December 19, 2013

2013 federal telework numbers troubling

Legislation passed in 2000 required federal workers to telework “to the maximum extent possible.” The Telework Enhancement Act passed in 2010 put teeth in the earlier legislation. Yet the 2013 Status of Telework in the Federal Government report showed that only 8% do so on a regular basis (up from 6% in 2012) although 45% of federal employees are deemed eligible for telework (up from 32% in 2013).

The Census Bureau’s American Community Survey also tracks telework participation, but only among those who do so at least half time. While Census’ latest numbers (2012) show federal telework participation ahead of private sector (3.3% of the workforce among federal employees, 2.6% of private for-profit employees, and 2.9% of non-profit employees), the trends suggest trouble ahead.

Private sector telework grew 42% between 2006 and 2012 and state government telework grew 60%, but federal telework actually declined 2.4%.

If effectively implemented by the federal government, telework could save taxpayers over $10 billion a year. Greenhouse gas emission would be reduced by the equivalent of planting 21 million trees. And government employees would be more engaged, more productive, and more effective.

The potential impacts that produce the savings were calculated using Global Workplace Analytics’ Federal Telework Savings Calculator™. The calculator includes over 100 variables and more than 600 calculations. The methodology and details on the benefits calculated are described in a free white paper titled, Federal Telework—Return on Taxpayer Investment.

Based on very conservative assumptions (outlined in the federal ROI white paper), Global Workplace Analytics estimates that if the 882,000 federal employees who are both eligible for telework (47% of the federal workforce) and say they would telework if allowed (87% of the federal workforce) did so at the same average frequency as those who telework now (2.2 days a week) the triple bottom line impact would include:

  • Real Estate and Energy Savings: $1.7 billion/year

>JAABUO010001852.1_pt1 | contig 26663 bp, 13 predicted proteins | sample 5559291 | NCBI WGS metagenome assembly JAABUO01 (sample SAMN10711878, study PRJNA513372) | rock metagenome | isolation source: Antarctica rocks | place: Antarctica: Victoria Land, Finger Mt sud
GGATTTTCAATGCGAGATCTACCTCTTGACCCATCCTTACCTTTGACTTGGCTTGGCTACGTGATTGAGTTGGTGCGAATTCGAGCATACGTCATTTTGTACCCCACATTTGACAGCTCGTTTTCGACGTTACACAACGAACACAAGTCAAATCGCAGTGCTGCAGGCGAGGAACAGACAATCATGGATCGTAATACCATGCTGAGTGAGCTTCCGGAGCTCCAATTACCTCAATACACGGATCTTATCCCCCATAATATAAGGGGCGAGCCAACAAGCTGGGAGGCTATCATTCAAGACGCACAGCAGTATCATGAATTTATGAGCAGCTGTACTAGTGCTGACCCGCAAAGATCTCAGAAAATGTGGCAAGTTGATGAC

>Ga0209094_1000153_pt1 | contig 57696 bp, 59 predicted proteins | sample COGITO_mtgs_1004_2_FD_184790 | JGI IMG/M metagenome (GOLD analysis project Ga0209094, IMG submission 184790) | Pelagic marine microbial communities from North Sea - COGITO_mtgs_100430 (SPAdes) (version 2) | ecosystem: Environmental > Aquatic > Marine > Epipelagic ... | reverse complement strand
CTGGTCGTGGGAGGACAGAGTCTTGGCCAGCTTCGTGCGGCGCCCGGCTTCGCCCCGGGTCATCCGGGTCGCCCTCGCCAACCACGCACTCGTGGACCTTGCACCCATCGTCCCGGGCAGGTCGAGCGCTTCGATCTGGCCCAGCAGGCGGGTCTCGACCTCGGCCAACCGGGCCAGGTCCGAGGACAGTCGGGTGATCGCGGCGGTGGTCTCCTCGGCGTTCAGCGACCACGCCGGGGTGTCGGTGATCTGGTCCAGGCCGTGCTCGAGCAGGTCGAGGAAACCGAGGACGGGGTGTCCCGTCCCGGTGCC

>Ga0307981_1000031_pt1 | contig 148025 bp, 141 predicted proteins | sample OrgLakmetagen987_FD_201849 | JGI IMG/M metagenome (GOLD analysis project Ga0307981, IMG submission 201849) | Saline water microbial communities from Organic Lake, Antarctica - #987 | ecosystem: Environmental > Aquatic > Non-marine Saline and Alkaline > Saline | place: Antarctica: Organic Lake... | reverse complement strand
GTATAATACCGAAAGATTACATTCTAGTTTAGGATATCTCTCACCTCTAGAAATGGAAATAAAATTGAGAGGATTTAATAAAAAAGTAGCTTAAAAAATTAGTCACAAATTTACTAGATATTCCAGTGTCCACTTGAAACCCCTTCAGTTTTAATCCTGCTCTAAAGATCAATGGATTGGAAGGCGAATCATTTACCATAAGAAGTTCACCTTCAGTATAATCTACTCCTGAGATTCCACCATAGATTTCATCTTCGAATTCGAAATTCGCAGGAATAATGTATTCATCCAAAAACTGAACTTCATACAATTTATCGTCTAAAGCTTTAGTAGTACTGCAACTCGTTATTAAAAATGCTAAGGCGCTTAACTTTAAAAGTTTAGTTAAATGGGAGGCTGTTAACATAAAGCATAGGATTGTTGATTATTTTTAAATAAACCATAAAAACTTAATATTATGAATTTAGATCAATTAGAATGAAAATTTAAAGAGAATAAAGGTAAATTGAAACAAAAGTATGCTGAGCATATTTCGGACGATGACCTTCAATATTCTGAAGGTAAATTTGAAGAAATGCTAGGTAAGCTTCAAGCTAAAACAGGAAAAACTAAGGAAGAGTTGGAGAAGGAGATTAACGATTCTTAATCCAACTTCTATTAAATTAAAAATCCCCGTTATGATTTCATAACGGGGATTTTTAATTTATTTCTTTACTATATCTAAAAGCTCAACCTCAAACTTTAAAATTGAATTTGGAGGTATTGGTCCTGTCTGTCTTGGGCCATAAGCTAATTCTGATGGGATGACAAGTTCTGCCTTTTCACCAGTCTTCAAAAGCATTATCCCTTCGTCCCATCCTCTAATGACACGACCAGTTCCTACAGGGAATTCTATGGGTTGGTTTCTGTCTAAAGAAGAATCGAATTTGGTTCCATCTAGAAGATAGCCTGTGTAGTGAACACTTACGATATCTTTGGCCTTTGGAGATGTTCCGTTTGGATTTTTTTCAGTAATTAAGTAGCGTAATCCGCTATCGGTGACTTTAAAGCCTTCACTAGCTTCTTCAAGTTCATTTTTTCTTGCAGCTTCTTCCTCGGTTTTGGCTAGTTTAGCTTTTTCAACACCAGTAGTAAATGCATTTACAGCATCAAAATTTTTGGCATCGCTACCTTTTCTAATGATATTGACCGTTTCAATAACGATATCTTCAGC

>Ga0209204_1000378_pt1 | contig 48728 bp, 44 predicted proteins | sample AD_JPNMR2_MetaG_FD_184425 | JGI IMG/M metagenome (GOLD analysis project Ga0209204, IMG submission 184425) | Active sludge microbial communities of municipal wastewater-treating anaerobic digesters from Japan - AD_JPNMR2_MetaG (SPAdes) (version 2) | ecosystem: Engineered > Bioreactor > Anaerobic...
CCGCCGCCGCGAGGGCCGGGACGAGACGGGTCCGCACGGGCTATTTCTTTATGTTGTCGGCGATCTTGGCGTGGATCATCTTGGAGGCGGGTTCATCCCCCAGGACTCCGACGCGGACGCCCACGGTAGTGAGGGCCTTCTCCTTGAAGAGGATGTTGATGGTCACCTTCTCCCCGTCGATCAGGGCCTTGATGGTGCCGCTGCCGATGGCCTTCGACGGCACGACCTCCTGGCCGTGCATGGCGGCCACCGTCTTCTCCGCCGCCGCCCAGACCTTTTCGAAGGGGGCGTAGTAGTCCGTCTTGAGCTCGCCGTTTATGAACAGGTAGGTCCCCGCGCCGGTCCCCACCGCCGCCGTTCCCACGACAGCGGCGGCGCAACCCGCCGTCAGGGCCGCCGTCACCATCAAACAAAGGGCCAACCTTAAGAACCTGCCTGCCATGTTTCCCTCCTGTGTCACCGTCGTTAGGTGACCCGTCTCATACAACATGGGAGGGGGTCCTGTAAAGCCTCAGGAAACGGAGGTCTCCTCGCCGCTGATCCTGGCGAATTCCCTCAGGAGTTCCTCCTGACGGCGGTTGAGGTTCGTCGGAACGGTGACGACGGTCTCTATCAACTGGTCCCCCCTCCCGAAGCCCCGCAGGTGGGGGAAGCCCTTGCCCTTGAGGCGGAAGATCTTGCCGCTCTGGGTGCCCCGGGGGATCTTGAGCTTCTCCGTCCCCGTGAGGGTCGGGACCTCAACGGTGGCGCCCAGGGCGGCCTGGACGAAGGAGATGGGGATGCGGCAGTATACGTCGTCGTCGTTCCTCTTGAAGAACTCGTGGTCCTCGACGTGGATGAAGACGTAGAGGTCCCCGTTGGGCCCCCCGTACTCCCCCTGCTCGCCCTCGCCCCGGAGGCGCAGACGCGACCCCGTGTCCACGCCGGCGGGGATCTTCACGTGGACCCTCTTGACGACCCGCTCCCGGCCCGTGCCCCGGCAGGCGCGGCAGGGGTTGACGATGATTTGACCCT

• Absenteeism and Turnover Savings: $1.7 billion/year
  • Increased Productivity: $6 billion/year
  • Transit Subsidies: $196 million/year
  • Continuity of Operations: $515 million/year
  • Healthcare: $90 million/year
  • Greenhouse Gas Reduction: equivalent of planting 21 million trees/year*
  • Cost of Traffic Accidents Avoided: $153 million/year
  • Employee Savings: Average of $2,300/year** each and time saving equivalent of 10 workdays/year (time they would have otherwise spent in traffic)

The assumptions behind the model are based on a database of over 4,000 case studies and other documents. Home energy usage and errand trips taken on telework days, among other factors, are also accounted for in the model.

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Telework Yields $32 Million in Snow Day Savings, Forbes, February 27, 2014

Lone Eagle Cities: Where the Most People Work from Home, NextGov, March 3, 2014

Madison firms not about to ban telecommuting, Capital Times, February 25, 2014

How To Build and Sustain a Remote Workforce, Fast Company, February 21, 2014

Accountability, The Key to Federal Telework, Federal Times OpEd by Kate Lister, February 6, 2014

Florida Among the Top 10 States for Telecommuting Jobs, Jacksonville Business Journal, February 10, 2014

Federal Telework Surge Could Save $14 Billion Annually , Wired Workplace, January 25, 2014

Measuring the Impact of Workplace Flexibility, 1 Million for Flexibility, January 24, 2014

FEDTalk, Federal News Radio interviews Kate Lister on the Office of Personnel Management’s latest Status of Telework—Report to Congress, January 24, 2014

Report Says Telework Could Save Government $14 Billion a Year, Federal Computer Week, January 24, 2014

Federal Telework Surge Could Save $14 Billion Annually, NextGov, January 24, 2014

Telestorming: When weather and disasters forces people to work from home, Deseret News, January 10, 2014

Why Telework When You Can Take a Snow Day?,, January 4, 2014

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